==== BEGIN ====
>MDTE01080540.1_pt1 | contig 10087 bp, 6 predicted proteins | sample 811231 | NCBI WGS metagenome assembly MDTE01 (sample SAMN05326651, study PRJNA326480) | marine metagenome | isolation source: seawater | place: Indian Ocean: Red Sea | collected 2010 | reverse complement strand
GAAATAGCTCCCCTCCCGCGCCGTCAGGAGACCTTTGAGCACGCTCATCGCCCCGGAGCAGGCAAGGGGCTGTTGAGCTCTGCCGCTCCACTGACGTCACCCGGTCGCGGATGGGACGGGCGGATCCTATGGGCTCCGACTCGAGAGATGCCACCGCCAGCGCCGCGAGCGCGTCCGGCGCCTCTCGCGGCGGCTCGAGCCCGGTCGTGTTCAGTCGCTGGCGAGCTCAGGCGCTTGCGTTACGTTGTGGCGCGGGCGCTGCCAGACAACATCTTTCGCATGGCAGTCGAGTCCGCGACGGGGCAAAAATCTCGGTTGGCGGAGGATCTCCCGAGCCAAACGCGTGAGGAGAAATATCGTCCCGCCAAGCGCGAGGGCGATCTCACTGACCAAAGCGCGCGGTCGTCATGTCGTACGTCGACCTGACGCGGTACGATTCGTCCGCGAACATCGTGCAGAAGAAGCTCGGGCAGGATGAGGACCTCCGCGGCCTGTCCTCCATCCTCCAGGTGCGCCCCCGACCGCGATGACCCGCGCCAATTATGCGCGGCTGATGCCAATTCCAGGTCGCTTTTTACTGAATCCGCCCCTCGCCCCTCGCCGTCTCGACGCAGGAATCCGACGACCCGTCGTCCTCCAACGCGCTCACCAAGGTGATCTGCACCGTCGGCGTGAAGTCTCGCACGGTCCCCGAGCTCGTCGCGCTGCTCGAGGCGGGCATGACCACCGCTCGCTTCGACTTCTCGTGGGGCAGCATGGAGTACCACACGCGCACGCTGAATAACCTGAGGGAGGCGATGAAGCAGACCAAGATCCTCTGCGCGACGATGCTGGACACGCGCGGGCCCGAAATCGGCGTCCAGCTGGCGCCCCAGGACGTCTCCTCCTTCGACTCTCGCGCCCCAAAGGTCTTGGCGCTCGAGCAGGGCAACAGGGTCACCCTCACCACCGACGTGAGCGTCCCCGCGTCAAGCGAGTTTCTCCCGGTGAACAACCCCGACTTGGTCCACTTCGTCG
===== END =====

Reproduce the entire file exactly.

>MDTE01080540.1_pt1 | contig 10087 bp, 6 predicted proteins | sample 811231 | NCBI WGS metagenome assembly MDTE01 (sample SAMN05326651, study PRJNA326480) | marine metagenome | isolation source: seawater | place: Indian Ocean: Red Sea | collected 2010 | reverse complement strand
GAAATAGCTCCCCTCCCGCGCCGTCAGGAGACCTTTGAGCACGCTCATCGCCCCGGAGCAGGCAAGGGGCTGTTGAGCTCTGCCGCTCCACTGACGTCACCCGGTCGCGGATGGGACGGGCGGATCCTATGGGCTCCGACTCGAGAGATGCCACCGCCAGCGCCGCGAGCGCGTCCGGCGCCTCTCGCGGCGGCTCGAGCCCGGTCGTGTTCAGTCGCTGGCGAGCTCAGGCGCTTGCGTTACGTTGTGGCGCGGGCGCTGCCAGACAACATCTTTCGCATGGCAGTCGAGTCCGCGACGGGGCAAAAATCTCGGTTGGCGGAGGATCTCCCGAGCCAAACGCGTGAGGAGAAATATCGTCCCGCCAAGCGCGAGGGCGATCTCACTGACCAAAGCGCGCGGTCGTCATGTCGTACGTCGACCTGACGCGGTACGATTCGTCCGCGAACATCGTGCAGAAGAAGCTCGGGCAGGATGAGGACCTCCGCGGCCTGTCCTCCATCCTCCAGGTGCGCCCCCGACCGCGATGACCCGCGCCAATTATGCGCGGCTGATGCCAATTCCAGGTCGCTTTTTACTGAATCCGCCCCTCGCCCCTCGCCGTCTCGACGCAGGAATCCGACGACCCGTCGTCCTCCAACGCGCTCACCAAGGTGATCTGCACCGTCGGCGTGAAGTCTCGCACGGTCCCCGAGCTCGTCGCGCTGCTCGAGGCGGGCATGACCACCGCTCGCTTCGACTTCTCGTGGGGCAGCATGGAGTACCACACGCGCACGCTGAATAACCTGAGGGAGGCGATGAAGCAGACCAAGATCCTCTGCGCGACGATGCTGGACACGCGCGGGCCCGAAATCGGCGTCCAGCTGGCGCCCCAGGACGTCTCCTCCTTCGACTCTCGCGCCCCAAAGGTCTTGGCGCTCGAGCAGGGCAACAGGGTCACCCTCACCACCGACGTGAGCGTCCCCGCGTCAAGCGAGTTTCTCCCGGTGAACAACCCCGACTTGGTCCACTTCGTCG